The Apicomplexa are a large phylum of parasitic alveolates. Most of them possess a unique form of organelle that comprises a type of plastid called an apicoplast, an apical complex structure; the organelle is an adaptation. The Apicomplexa are spore-forming. All species are obligate endoparasites of animals, except Nephromyces, a symbiont in marine animals classified as a chytrid fungus. Motile structures such as flagella or pseudopods are present only in certain gamete stages; the Apicomplexa are a diverse group that includes organisms such as the coccidia, piroplasms and plasmodia. Diseases caused by Apicomplexa include: Babesiosis Malaria Cryptosporidiosis Cyclosporiasis Cystoisosporiasis Toxoplasmosis The name of the taxon Apicomplexa derives from two Latin words—apex and complexus —and refers to a set of organelles in the sporozoite; the Apicomplexa comprise the bulk of what used to be called the Sporozoa, a group of parasitic protozoans, in general without flagella, cilia, or pseudopods.
Most of the Apicomplexa are motile, however, by use of a gliding mechanism that uses adhesions and small static myosin motors. The other main lines were the Ascetosporea, the Myxozoa, the Microsporidia. Sometimes, the name Sporozoa is taken as a synonym for the Apicomplexa, or as a subset; the phylum Apicomplexa contains all eukaryotes with a group of structures and organelles collectively termed the apical complex. This complex consists of structural components and secretory organelles that are required for invasion of host cells during the parasitic stages of the Apicomplexan life cycle. Apicomplexa have complex life cycles, involving several stages and undergoing both asexual and sexual replication. All Apicomplexa are obligate parasites for some portion of their life cycle, with some parasitizing two separate hosts for their asexual and sexual stages. Besides the conserved apical complex, Apicomplexa are morphologically diverse. Different organisms within Apicomplexa, as well as different life stages for a given apicomplexan, can vary in size and subcellular structure.
Like other eukaryotes, Apicomplexa have endoplasmic reticulum and Golgi complex. Apicomplexa have a single mitochondrion, as well as another endosymbiont-derived organelle called the apicoplast which maintains a separate 35 kilobase circular genome. All members of this phylum have an infectious stage—the sporozoite—which possesses three distinct structures in an apical complex; the apical complex consists of a set of spirally arranged microtubules, a secretory body and one or more polar rings. Additional slender electron-dense secretory bodies surrounded by one or two polar rings may be present; this structure gives the phylum its name. A further group of spherical organelles is distributed throughout the cell rather than being localized at the apical complex and are known as the dense granules; these have a mean diameter around 0.7 μm. Secretion of the dense-granule content takes place after parasite invasion and localization within the parasitophorous vacuole and persists for several minutes.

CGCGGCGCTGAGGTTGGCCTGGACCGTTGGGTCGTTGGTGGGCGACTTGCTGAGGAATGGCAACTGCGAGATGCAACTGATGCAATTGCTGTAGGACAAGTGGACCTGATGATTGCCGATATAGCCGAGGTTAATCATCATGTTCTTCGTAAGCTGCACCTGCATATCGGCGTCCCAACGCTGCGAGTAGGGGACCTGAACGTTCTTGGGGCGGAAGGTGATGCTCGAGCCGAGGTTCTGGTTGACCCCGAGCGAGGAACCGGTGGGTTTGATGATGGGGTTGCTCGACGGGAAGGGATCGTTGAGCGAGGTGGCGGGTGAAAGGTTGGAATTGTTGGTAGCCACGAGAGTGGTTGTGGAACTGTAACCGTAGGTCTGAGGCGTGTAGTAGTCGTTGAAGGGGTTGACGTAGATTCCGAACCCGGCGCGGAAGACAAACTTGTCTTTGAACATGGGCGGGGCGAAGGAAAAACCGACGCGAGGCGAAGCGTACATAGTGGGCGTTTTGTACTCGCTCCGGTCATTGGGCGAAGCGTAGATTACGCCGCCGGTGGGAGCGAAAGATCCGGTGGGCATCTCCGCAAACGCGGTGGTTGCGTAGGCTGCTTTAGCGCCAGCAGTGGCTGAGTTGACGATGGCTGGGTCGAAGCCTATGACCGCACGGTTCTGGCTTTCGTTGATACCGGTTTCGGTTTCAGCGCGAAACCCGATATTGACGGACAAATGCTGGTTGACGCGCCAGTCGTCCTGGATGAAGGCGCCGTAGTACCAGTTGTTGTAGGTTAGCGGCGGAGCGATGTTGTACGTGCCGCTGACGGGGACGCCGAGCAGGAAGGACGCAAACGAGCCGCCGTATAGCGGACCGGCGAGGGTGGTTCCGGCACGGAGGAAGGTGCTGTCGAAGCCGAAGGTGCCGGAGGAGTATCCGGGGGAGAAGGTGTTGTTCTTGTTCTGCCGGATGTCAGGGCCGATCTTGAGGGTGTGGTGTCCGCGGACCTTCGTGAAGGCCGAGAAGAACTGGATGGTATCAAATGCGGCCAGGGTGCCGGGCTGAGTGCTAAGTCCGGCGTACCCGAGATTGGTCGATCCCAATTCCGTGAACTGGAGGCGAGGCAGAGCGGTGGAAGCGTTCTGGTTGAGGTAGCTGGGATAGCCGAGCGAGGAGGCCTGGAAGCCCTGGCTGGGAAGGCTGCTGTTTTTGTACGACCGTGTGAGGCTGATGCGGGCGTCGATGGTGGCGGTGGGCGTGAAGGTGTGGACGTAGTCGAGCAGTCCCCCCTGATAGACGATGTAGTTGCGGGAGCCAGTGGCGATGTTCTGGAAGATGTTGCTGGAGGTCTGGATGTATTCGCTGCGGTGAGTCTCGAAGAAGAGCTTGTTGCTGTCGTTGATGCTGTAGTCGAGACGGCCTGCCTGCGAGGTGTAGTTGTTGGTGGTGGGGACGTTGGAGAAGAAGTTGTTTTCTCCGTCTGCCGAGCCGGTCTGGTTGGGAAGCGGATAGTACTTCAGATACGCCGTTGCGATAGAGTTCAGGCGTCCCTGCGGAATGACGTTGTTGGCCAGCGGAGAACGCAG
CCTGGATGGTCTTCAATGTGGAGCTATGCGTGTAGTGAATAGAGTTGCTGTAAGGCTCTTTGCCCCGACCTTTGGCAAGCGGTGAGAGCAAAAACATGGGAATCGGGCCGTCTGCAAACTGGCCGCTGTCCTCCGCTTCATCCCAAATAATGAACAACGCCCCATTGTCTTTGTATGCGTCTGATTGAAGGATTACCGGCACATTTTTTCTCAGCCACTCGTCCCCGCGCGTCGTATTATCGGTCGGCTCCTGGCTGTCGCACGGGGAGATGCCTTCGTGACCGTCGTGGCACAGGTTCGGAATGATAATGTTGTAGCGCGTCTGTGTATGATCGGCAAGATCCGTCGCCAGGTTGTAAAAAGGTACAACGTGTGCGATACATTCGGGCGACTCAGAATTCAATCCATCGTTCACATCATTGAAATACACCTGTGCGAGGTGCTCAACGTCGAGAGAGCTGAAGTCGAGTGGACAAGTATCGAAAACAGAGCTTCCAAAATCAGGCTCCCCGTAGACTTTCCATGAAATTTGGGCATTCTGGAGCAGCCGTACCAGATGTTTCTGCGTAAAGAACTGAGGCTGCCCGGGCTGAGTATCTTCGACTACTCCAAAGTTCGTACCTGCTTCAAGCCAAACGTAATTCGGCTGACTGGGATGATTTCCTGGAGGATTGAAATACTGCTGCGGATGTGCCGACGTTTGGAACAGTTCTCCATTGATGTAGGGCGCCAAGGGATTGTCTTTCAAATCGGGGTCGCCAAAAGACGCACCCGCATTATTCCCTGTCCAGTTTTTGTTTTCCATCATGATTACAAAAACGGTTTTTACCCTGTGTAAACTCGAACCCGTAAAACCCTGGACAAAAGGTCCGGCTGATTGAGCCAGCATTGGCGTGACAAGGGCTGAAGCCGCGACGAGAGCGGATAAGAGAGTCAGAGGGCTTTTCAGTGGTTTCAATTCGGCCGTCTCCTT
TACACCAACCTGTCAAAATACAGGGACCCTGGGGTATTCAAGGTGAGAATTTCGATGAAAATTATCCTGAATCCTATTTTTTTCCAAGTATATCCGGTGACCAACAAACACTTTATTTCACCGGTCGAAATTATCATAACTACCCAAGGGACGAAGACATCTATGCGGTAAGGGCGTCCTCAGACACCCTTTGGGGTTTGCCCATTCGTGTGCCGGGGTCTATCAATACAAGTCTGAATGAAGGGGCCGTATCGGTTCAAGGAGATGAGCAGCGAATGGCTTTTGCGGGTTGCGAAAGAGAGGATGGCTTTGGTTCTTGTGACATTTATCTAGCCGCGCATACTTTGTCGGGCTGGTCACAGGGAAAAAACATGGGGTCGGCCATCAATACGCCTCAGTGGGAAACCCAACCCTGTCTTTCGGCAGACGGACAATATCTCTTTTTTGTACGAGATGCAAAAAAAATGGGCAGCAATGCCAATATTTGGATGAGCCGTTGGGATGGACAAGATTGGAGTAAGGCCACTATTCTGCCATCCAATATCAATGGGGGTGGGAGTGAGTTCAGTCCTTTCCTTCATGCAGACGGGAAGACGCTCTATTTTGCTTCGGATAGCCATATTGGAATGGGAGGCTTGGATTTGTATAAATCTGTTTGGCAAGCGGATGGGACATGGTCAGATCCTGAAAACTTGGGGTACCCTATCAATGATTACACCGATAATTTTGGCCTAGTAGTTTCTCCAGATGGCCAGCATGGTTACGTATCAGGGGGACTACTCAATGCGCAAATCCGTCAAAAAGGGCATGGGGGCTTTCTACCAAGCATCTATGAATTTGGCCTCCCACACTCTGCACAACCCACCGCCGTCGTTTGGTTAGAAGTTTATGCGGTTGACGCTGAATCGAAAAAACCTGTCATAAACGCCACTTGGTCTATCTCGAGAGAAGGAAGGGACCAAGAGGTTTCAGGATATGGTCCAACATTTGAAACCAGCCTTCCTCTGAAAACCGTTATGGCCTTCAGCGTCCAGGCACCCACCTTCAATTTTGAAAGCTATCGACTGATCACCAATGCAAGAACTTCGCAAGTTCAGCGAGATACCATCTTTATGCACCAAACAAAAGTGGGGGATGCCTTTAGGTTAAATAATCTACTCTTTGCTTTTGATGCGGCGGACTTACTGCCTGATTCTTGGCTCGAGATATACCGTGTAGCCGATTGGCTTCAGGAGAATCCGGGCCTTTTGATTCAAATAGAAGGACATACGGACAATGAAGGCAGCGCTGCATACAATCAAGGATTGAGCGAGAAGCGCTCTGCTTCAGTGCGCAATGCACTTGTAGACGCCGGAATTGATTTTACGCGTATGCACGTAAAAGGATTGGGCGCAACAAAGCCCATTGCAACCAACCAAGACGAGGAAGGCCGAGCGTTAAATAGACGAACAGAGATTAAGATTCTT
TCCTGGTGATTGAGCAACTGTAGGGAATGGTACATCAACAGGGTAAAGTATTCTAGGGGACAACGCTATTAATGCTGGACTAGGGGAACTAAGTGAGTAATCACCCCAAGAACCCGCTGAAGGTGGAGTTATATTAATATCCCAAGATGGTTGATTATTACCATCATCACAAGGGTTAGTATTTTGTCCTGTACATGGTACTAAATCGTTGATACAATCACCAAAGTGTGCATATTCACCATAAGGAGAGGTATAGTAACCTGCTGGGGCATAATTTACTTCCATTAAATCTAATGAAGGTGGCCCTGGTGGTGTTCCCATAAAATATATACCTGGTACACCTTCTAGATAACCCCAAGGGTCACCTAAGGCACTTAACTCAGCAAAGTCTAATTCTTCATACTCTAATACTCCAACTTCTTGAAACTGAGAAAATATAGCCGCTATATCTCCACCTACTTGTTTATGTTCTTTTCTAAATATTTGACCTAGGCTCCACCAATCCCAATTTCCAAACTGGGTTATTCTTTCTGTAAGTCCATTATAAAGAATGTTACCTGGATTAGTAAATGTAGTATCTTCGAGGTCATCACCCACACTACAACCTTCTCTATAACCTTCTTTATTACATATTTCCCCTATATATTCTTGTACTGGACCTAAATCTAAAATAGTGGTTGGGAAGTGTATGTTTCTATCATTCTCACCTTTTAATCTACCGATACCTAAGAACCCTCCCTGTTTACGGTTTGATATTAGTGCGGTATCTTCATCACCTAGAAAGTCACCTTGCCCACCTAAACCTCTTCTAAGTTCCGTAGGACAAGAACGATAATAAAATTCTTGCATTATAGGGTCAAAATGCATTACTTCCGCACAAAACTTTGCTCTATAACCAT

Flagella are found only in the motile gamete. These vary in number. Basal bodies are present. Although hemosporidians and piroplasmids have normal triplets of microtubules in their basal bodies and gregarines have nine singlets; the mitochondria have tubular cristae. Centrioles, ejectile organelles, inclusions are absent; the cell is surrounded by a pellicle of three membrane layers penetrated by micropores. Replication: Mitosis is closed, with an intranuclear spindle. Cell division is by schizogony. Meiosis occurs in the zygote. Mobility: Apicomplexans have a unique gliding capability which enables them to cross through tissues and enter and leave their host cells; this gliding ability is made possible by the use of small static myosin motors. Other features common to this phylum are a lack of cilia, sexual reproduction, use of micropores for feeding, the production of oocysts containing sporozoites as the infective form. Transposons appear to be rare in this phylum, but have been identified in the genera Ascogregarina and Eimeria.
Most members have a complex lifecycle, involving both sexual reproduction. A host is infected via an active invasion by the parasites, which divide to produce sporozoites that enter its cells; the cells burst, releasing merozoites, which infect new cells. This may occur several times, until gamonts are produced, forming gametes that fuse to create new cysts. Many variations occur on this basic pattern and many Apicomplexa have more than one host; the apical complex includes vesicles called rhoptries and micronemes, which open at the anterior of the cell. These secrete enzymes; the tip is surrounded by a band of microtubules, called the polar ring, among the Conoidasida is a funnel of tubulin proteins called the conoid. Over the rest of the cell, except for a diminished mouth called the micropore, the membrane is supported by vesicles called alveoli, forming a semirigid pell